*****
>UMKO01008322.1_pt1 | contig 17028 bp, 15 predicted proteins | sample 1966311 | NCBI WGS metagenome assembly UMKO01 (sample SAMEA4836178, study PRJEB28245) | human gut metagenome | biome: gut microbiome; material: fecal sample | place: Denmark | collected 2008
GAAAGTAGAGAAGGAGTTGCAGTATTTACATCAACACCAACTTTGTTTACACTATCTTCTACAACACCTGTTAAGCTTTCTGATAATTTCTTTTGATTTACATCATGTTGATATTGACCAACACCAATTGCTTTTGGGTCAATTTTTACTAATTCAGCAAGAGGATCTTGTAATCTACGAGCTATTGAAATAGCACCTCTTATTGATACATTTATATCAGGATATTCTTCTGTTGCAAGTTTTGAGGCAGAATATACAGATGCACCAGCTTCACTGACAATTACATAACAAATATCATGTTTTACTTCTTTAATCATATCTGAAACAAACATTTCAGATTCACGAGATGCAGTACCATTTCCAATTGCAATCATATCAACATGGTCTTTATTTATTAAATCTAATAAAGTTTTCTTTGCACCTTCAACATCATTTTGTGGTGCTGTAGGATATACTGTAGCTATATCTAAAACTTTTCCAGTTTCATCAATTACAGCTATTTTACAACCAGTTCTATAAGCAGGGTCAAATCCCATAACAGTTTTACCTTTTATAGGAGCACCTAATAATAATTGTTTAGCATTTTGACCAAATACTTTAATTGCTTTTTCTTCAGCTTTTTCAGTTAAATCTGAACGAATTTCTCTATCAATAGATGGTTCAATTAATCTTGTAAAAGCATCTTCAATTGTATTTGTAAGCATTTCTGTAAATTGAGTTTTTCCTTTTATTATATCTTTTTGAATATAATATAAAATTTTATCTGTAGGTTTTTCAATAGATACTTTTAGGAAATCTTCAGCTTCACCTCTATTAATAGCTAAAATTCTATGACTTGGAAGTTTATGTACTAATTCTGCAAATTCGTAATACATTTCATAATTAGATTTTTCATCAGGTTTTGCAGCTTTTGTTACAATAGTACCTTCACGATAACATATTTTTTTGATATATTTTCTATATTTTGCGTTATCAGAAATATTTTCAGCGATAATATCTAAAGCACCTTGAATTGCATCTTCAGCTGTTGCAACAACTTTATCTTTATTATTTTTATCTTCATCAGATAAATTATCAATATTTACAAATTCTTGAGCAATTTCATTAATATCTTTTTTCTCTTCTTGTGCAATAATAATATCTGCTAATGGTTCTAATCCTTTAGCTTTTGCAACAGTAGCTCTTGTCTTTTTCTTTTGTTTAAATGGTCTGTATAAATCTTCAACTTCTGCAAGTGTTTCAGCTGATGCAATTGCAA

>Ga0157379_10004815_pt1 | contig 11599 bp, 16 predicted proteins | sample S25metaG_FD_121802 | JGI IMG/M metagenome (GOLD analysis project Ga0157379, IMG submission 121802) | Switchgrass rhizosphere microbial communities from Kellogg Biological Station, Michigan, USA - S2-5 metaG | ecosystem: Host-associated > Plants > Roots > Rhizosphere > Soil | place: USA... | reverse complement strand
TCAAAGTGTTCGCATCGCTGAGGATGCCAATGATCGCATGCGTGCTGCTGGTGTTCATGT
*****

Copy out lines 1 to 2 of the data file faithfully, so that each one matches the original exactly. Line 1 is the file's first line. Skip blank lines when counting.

>UMKO01008322.1_pt1 | contig 17028 bp, 15 predicted proteins | sample 1966311 | NCBI WGS metagenome assembly UMKO01 (sample SAMEA4836178, study PRJEB28245) | human gut metagenome | biome: gut microbiome; material: fecal sample | place: Denmark | collected 2008
GAAAGTAGAGAAGGAGTTGCAGTATTTACATCAACACCAACTTTGTTTACACTATCTTCTACAACACCTGTTAAGCTTTCTGATAATTTCTTTTGATTTACATCATGTTGATATTGACCAACACCAATTGCTTTTGGGTCAATTTTTACTAATTCAGCAAGAGGATCTTGTAATCTACGAGCTATTGAAATAGCACCTCTTATTGATACATTTATATCAGGATATTCTTCTGTTGCAAGTTTTGAGGCAGAATATACAGATGCACCAGCTTCACTGACAATTACATAACAAATATCATGTTTTACTTCTTTAATCATATCTGAAACAAACATTTCAGATTCACGAGATGCAGTACCATTTCCAATTGCAATCATATCAACATGGTCTTTATTTATTAAATCTAATAAAGTTTTCTTTGCACCTTCAACATCATTTTGTGGTGCTGTAGGATATACTGTAGCTATATCTAAAACTTTTCCAGTTTCATCAATTACAGCTATTTTACAACCAGTTCTATAAGCAGGGTCAAATCCCATAACAGTTTTACCTTTTATAGGAGCACCTAATAATAATTGTTTAGCATTTTGACCAAATACTTTAATTGCTTTTTCTTCAGCTTTTTCAGTTAAATCTGAACGAATTTCTCTATCAATAGATGGTTCAATTAATCTTGTAAAAGCATCTTCAATTGTATTTGTAAGCATTTCTGTAAATTGAGTTTTTCCTTTTATTATATCTTTTTGAATATAATATAAAATTTTATCTGTAGGTTTTTCAATAGATACTTTTAGGAAATCTTCAGCTTCACCTCTATTAATAGCTAAAATTCTATGACTTGGAAGTTTATGTACTAATTCTGCAAATTCGTAATACATTTCATAATTAGATTTTTCATCAGGTTTTGCAGCTTTTGTTACAATAGTACCTTCACGATAACATATTTTTTTGATATATTTTCTATATTTTGCGTTATCAGAAATATTTTCAGCGATAATATCTAAAGCACCTTGAATTGCATCTTCAGCTGTTGCAACAACTTTATCTTTATTATTTTTATCTTCATCAGATAAATTATCAATATTTACAAATTCTTGAGCAATTTCATTAATATCTTTTTTCTCTTCTTGTGCAATAATAATATCTGCTAATGGTTCTAATCCTTTAGCTTTTGCAACAGTAGCTCTTGTCTTTTTCTTTTGTTTAAATGGTCTGTATAAATCTTCAACTTCTGCAAGTGTTTCAGCTGATGCAATTGCAA